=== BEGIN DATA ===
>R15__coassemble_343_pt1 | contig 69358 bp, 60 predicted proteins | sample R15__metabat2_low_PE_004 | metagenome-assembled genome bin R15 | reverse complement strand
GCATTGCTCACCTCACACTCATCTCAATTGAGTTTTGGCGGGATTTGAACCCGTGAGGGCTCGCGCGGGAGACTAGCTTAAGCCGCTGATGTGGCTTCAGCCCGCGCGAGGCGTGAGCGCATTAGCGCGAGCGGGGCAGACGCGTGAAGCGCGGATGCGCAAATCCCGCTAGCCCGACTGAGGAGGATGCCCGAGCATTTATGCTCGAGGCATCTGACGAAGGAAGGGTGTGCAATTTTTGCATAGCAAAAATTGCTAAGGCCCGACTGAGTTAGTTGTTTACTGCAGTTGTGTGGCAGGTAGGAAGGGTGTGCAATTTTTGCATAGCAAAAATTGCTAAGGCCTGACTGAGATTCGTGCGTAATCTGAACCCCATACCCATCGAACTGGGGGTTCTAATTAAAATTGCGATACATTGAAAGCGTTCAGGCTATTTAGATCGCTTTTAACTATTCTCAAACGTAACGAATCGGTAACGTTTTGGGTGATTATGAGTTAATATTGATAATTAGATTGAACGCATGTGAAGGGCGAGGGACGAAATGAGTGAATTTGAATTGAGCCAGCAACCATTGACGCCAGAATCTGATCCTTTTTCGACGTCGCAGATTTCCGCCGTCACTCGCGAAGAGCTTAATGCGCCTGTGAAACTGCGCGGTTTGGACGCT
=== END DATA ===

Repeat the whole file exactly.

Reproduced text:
>R15__coassemble_343_pt1 | contig 69358 bp, 60 predicted proteins | sample R15__metabat2_low_PE_004 | metagenome-assembled genome bin R15 | reverse complement strand
GCATTGCTCACCTCACACTCATCTCAATTGAGTTTTGGCGGGATTTGAACCCGTGAGGGCTCGCGCGGGAGACTAGCTTAAGCCGCTGATGTGGCTTCAGCCCGCGCGAGGCGTGAGCGCATTAGCGCGAGCGGGGCAGACGCGTGAAGCGCGGATGCGCAAATCCCGCTAGCCCGACTGAGGAGGATGCCCGAGCATTTATGCTCGAGGCATCTGACGAAGGAAGGGTGTGCAATTTTTGCATAGCAAAAATTGCTAAGGCCCGACTGAGTTAGTTGTTTACTGCAGTTGTGTGGCAGGTAGGAAGGGTGTGCAATTTTTGCATAGCAAAAATTGCTAAGGCCTGACTGAGATTCGTGCGTAATCTGAACCCCATACCCATCGAACTGGGGGTTCTAATTAAAATTGCGATACATTGAAAGCGTTCAGGCTATTTAGATCGCTTTTAACTATTCTCAAACGTAACGAATCGGTAACGTTTTGGGTGATTATGAGTTAATATTGATAATTAGATTGAACGCATGTGAAGGGCGAGGGACGAAATGAGTGAATTTGAATTGAGCCAGCAACCATTGACGCCAGAATCTGATCCTTTTTCGACGTCGCAGATTTCCGCCGTCACTCGCGAAGAGCTTAATGCGCCTGTGAAACTGCGCGGTTTGGACGCT